Novel Treatment Shows Promise for Flu and COVID-19

Molecular tools like RNA-activated RNases could be a potential new paradigm for therapeutics.

A recent study published in the journal Nature Biotechnology has found that a new treatment appears to halt the replication of COVID-19 and flu viruses and could be delivered using a nebulizer, making it simple for use at home. The research was conducted by investigators at the Georgia Institute of Technology and Emory University.

"One of the first things that society and the CDC is going to get when a pandemic emerges is the genetic sequence. It's one of the first tools that the CDC and the surveillance teams are going to use to identify what kind of virus this is and to begin tracking it," Daryll Vanover, an author on the study said. "Once the CDC publishes those sequences -- that's all we need. We can immediately screen across the regions that we're interested in to target it and knock down the virus."

The team behind the study collaborated with the US Centers for Disease Control (CDC) and employed CRISPR technology which targets and edits specific portions of genetic code to specifically target RNA molecules.

For this study, the investigators used mRNA technology and coded for a specific protein called Cas13a which destroys parts of genetic code that allows a virus to replicate within lung cells. They used a guide strand to tell the protein where to attach on the viral RNA sequence and begin to destroy it.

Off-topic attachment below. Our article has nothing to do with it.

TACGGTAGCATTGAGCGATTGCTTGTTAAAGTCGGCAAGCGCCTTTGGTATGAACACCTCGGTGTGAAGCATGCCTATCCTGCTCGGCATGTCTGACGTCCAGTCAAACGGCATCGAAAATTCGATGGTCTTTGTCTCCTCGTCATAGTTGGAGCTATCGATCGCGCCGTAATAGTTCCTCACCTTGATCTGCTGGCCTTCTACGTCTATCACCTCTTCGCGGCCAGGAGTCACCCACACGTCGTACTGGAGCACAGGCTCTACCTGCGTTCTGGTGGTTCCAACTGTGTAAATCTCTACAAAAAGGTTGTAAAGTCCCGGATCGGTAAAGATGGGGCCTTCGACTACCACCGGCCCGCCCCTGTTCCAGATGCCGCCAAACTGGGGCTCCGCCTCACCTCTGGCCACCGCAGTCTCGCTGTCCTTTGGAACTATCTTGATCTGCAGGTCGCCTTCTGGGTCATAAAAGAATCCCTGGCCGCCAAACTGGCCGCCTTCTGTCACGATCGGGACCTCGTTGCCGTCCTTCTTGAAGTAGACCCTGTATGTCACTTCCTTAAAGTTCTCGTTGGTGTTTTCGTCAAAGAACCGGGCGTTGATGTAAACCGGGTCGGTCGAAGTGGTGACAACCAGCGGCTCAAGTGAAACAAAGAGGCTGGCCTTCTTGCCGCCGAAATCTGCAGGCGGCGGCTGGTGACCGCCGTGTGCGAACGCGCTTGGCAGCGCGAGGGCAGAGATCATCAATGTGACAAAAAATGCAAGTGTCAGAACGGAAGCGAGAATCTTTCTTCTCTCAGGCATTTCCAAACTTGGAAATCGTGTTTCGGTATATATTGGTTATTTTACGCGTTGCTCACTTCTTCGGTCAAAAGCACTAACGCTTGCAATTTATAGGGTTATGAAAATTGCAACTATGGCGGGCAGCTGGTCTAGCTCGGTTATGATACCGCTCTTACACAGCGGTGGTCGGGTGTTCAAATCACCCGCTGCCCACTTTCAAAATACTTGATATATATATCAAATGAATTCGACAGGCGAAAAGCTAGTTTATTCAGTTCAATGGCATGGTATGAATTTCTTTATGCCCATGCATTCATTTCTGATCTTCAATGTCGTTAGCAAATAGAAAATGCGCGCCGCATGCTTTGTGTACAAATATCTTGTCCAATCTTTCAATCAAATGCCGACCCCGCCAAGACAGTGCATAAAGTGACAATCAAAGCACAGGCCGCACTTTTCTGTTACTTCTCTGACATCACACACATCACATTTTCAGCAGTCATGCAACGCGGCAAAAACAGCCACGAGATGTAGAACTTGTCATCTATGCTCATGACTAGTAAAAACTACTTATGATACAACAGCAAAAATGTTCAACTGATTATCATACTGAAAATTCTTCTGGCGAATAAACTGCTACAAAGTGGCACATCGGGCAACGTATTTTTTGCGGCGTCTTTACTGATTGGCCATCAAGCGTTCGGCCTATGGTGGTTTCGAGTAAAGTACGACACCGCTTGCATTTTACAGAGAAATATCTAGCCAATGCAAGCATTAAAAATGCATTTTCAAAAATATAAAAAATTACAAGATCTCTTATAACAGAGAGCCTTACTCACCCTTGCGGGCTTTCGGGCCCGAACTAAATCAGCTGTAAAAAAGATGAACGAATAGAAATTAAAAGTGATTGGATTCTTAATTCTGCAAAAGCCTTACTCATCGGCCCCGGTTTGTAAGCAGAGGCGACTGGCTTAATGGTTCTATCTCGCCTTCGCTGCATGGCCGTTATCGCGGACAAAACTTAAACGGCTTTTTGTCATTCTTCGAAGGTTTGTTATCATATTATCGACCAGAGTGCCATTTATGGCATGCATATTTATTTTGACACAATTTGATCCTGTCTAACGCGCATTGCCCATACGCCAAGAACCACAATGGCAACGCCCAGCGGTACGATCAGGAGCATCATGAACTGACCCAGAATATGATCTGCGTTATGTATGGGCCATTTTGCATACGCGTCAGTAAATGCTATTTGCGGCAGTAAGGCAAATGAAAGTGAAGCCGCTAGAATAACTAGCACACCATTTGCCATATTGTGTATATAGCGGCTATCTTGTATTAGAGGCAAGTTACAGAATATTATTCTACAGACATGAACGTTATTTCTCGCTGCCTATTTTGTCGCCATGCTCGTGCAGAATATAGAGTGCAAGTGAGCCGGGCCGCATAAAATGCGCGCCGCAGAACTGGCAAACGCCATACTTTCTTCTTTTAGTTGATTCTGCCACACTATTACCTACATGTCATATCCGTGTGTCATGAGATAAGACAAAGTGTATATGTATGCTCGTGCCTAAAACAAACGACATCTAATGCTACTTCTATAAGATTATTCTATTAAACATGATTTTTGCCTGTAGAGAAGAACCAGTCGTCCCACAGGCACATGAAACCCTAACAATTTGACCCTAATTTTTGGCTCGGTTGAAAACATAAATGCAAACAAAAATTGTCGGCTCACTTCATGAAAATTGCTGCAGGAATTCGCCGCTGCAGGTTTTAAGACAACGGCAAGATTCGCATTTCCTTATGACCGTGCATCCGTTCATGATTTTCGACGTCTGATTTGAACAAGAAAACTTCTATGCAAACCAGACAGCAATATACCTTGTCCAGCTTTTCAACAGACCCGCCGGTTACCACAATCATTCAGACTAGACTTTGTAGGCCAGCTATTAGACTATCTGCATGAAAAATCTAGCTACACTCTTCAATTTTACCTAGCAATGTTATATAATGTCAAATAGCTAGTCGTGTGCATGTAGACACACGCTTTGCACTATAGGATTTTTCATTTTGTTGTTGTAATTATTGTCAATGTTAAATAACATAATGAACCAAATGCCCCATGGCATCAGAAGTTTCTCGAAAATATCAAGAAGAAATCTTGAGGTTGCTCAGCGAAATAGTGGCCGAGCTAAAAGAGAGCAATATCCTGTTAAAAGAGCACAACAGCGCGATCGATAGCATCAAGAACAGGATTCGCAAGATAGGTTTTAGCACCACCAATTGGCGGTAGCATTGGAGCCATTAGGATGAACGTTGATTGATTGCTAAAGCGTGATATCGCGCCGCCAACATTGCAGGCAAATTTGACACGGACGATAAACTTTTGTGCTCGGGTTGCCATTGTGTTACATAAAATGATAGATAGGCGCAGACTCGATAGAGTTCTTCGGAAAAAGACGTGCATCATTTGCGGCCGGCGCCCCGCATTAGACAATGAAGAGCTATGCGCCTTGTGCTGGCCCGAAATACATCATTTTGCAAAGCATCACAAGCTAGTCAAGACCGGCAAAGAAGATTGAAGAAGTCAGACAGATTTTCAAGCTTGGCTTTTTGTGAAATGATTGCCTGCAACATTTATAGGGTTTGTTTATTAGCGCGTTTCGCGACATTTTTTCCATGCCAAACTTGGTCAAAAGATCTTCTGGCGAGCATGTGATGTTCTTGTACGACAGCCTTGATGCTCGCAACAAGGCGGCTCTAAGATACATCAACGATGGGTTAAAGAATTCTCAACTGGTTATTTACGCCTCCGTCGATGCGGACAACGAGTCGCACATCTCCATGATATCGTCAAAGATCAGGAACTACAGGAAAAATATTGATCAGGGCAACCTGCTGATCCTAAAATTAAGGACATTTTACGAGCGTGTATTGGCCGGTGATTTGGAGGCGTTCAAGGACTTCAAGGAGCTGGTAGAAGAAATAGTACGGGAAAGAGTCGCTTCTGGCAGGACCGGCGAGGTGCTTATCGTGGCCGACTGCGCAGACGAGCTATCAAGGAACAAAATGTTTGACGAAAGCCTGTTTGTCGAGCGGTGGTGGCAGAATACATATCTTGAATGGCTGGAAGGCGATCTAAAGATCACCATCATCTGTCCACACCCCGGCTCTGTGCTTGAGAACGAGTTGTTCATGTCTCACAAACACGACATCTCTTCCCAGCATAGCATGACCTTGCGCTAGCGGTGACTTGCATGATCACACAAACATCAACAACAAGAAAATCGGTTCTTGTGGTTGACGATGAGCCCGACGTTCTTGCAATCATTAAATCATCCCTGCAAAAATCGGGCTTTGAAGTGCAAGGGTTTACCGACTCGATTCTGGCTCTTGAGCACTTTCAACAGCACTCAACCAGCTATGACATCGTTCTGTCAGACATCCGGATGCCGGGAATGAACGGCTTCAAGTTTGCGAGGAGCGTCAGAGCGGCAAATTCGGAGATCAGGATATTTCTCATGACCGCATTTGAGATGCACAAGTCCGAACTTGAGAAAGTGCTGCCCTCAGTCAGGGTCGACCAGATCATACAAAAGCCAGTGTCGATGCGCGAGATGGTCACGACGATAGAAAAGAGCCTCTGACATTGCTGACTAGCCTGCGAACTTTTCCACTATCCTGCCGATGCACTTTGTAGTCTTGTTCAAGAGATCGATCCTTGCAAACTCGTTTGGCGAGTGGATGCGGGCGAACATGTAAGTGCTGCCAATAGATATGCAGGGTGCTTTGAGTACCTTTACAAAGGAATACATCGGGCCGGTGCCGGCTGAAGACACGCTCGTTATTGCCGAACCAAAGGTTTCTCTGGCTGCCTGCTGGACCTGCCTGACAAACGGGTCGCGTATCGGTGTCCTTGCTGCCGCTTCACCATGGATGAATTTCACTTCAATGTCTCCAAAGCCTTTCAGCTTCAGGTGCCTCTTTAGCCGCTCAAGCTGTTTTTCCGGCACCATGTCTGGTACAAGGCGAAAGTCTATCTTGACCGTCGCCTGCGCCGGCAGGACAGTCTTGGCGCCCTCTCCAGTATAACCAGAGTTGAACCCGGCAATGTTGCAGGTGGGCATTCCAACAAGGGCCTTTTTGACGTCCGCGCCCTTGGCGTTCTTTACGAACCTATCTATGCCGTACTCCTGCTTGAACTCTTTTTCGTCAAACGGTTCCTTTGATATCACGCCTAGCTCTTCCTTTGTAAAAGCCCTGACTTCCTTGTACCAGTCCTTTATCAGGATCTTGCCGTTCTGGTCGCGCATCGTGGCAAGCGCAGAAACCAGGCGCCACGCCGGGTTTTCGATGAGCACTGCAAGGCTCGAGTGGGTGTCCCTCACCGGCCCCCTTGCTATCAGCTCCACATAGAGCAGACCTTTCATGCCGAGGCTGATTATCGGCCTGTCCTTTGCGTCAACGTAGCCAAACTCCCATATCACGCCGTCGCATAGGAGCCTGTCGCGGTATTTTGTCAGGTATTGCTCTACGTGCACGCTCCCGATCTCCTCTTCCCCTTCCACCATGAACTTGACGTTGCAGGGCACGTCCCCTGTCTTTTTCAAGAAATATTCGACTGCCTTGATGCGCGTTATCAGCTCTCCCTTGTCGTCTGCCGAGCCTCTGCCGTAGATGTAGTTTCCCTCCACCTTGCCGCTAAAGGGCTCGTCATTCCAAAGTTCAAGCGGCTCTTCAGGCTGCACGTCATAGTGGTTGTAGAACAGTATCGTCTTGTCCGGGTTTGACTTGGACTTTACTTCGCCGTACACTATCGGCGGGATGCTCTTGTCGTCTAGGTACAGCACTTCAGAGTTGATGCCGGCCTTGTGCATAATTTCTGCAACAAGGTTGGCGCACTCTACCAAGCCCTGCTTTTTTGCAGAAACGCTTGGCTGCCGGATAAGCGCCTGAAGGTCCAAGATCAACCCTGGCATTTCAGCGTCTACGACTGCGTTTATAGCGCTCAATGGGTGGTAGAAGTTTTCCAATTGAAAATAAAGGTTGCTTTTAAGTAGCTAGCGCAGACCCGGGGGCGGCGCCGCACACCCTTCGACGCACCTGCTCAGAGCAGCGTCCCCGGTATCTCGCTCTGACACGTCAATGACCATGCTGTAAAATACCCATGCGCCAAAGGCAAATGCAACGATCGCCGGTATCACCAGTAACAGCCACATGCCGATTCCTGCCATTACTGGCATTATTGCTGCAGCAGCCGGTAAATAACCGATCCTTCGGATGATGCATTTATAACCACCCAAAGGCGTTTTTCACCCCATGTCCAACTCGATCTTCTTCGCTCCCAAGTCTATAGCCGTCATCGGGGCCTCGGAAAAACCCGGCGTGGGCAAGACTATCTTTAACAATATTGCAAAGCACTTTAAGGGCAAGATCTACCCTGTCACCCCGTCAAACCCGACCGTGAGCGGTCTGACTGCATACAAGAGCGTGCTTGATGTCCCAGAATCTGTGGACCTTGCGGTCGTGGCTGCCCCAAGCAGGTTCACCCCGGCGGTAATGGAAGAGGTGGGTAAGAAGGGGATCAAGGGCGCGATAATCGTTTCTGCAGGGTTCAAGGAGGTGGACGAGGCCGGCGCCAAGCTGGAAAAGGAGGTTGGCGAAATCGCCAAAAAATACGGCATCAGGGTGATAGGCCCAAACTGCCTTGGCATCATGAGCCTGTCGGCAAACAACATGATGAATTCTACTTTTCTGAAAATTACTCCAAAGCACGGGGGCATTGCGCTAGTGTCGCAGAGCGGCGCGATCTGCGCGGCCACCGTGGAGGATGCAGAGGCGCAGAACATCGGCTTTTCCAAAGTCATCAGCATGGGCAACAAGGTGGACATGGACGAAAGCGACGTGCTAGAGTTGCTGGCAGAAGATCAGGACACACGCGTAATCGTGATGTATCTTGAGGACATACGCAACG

Findings from the study showed that the Cas13a protein could work directly in the lung tissue and was effective in stopping the replication of SARS-CoV-2. It was also discovered that the approach could potentially work against 99% of flu strains that have been in circulation for a decade.

"In flu, we're attacking the polymerase genes. Those are the enzymes that allow the virus to make more RNA and to replicate," Philip J. Santangelo, a corresponding author on the study said. “We went after those, because they're far better conserved. We let the biology dictate what our targets would be."

The findings suggest that the novel approach could be adaptable as new viral strains emerge due to its flexibility. This could result in candidates for trials in just a short few weeks.

"This project really gave us the opportunity to push our limits in the lab in terms of techniques, in terms of new strategy," Chiara Zurla, the team's project manager and a co-author on the paper said. "Especially with the pandemic, we feel an obligation to do as much as we can as well as we can. This first paper is a great example, but many will follow; we've done a lot of work, and we have a lot of promising results."